NAD(P)H dehydrogenase (quinone 1)

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NAD(P)H dehydrogenase [quinone] 1 is an enzyme that in humans is encoded by the NQO1 gene.[1] This protein-coding gene is a member of the NAD(P)H dehydrogenase (quinone) family and encodes a 2-electron reductase (enzyme). This FAD-binding protein forms homodimers and performs two-electron reduction of quinones to hydroquinones and of other redox dyes. It has a preference for short-chain acceptor quinones, such as ubiquinone, benzoquinone, juglone and duroquinone.[2] This gene has an important paralog NQO2. This protein is located in the cytosol.[3]

NQO1 enzyme expression can be induced by dioxin[4] and inhibited by dicoumarol.[5]


This gene is a member of the NAD(P)H dehydrogenase (quinone) family and encodes a cytoplasmic 2-electron reductase. This FAD-binding protein forms homodimers and reduces quinones to hydroquinones. This protein's enzymatic activity prevents the one electron reduction of quinones that results in the production of radical species.[6]

The ubiquitin-independent p53 degradation pathway is regulated by NQO1. NQO1 stabilizes p53, protecting it from degradation. Individuals with decreased NQO1 expression/activity have reduced p53 stability, which may lead to resistance to drugs such as chemotherapeutics.[7]


Quinonoid compounds generate reactive oxygen species (ROS) via redox cycling mechanisms and arylating nucleophiles. NQO1 is employed in the removal of a quinone from biological systems as a detoxification reaction:  NAD(P)H + a quinone → NAD(P)+ + a hydroquinone.  This reaction ensures complete oxidation of the substrate without the formation of semiquinones and species with reactive oxygen radicals that are deleterious to cells. The localization of NQO1 in epithelial and endothelial tissues of mice, rats and humans indicates their importance in detoxifying agent, since their location facilitates exposure to compounds entering the body.

Vitamin K metabolism

The enzyme is also involved in biosynthetic processes such as the vitamin K-dependent gamma-carboxylation of glutamate residues in prothrombin synthesis.[8] NQO1 catalyzes the reduction of vitamin K1,K2 and K3 into their hydroquinone form, but it only has a high affinity for Vitamin K3. Vitamin K hydroquinone serves as a cofactor for vitamin K γ‐carboxylase that catalyzes γ‐carboxylation of specific glutamic acid residues in Gla‐factors/proteins (Gla domain) leading to their activation and participation in blood clotting and bone metabolism. Vitamin K is used as radiation sensitizer or in mixtures with other chemotherapeutic drugs to treat several types of cancer. ROS generated in redox cycling contributes to anticancer activity of vitamin K. NQO1 competes with enzymes that redox cycle vitamin K to formation of semiquinone and ROS. NQO1is therefore able to detoxify vitamin K3 and protect cells against oxidative stress.[9]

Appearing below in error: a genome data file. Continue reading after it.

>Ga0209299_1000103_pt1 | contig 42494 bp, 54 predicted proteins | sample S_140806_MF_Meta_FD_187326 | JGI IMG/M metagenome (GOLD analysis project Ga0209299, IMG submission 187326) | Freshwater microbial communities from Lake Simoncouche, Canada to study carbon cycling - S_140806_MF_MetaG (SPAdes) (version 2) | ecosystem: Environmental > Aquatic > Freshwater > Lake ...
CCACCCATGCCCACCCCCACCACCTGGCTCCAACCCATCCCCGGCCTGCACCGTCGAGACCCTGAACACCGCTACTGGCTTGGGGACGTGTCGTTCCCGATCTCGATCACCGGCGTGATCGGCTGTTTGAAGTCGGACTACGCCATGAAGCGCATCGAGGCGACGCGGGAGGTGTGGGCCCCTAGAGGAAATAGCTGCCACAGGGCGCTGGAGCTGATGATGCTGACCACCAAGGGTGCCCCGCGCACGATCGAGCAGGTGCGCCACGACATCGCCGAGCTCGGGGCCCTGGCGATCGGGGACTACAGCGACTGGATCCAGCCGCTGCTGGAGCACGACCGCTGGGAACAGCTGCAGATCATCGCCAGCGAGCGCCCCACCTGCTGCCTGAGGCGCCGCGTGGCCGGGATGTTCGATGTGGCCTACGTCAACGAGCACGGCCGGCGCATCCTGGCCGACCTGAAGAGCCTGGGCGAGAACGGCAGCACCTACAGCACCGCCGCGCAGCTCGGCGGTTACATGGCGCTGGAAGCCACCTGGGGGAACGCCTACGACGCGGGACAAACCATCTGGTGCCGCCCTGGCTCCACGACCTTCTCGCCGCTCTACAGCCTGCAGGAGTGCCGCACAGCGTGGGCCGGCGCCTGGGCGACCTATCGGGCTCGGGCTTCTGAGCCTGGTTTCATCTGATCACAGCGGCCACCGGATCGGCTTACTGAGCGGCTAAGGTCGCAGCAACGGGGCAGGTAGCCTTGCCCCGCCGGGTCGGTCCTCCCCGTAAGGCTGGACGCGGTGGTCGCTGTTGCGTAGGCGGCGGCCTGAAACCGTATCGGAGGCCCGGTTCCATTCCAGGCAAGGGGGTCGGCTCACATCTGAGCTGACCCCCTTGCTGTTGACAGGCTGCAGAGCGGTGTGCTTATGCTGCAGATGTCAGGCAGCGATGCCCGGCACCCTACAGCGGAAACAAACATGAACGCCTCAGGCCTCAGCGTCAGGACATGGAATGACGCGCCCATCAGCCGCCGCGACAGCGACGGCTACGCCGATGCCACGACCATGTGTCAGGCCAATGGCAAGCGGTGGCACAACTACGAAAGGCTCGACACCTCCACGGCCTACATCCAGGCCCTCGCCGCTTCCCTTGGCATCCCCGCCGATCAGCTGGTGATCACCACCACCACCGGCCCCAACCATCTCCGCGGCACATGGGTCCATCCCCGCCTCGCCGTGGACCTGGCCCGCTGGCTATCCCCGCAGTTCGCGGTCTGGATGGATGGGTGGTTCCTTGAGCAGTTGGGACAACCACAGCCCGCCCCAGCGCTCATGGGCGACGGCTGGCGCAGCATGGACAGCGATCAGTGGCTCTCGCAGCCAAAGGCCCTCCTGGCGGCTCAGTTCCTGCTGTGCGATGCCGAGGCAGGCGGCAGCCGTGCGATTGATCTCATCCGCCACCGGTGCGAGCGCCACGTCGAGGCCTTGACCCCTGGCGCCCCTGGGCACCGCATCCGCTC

Bioactivation of antitumor agents

Several anti-tumor agents such as mitosenes, indolequinones, aziridinylbenzoquinones and β-lapachone have been designed be bioactivated by NQO1 from various prodrugs. The high levels of NQO1 expression in many human solid tumors compared to normal tissue ensures their selective activation within tumor cells.[10][11]

Reduction of endogenous quinones

NQO1 plays a role in ubiquinone and vitamin E quinone metabolism. These quinones protect cellular membranes from peroxidative injury in their reduced state. Furthermore, reduced forms of ubiquinone and vitamin E quinone have been shown to possess antioxidant properties that are superior to their non-reduced forms.[12]



One widespread single-nucleotide polymorphism of the NQO1 gene (NQO1*2), found homozygous in 4% to 20% of different populations, has found to be connected with different forms of cancer and a lowered efficiency of some chemotherapeutics like mitomycin C. This single nucleotide polymorphism leads to a proline serine exchange on position 187. NAD(P)H dehydrogenase [quinone] 1 P187S has been shown to have a lowered activity and stability. Crystallographic and nuclear magnetic resonance data show that the reason for this different behaviour is found in a flexible C-terminus of the protein leading to a destabilization of the whole protein.[13] Recent pharmacological research suggests feasibility of genotype-directed redox chemotherapeutic intervention targeting NQO1*2 breast cancer.[14]

A comprehensive meta-analysis showed an association between overall cancer risk and P187S.[15]


One further single nucleotide polymorphism, found homozygous in 0% to 5% of different ethnic population, is leading to an amino acid exchange on position 139 from arginine to tryptophane.[16] Furthermore, an alternative RNA splicing site is created leading to a loss of the quinone binding site.[17] The variant protein of NQO1*3 has similar stability as its wild-type counterpart. The variation between the two is substrate specific and it has reduced activity for some substrates.[18] It has been recently shown that the NQO1*3 polymorphism may also lead to reduced NQO1 protein expression.[7]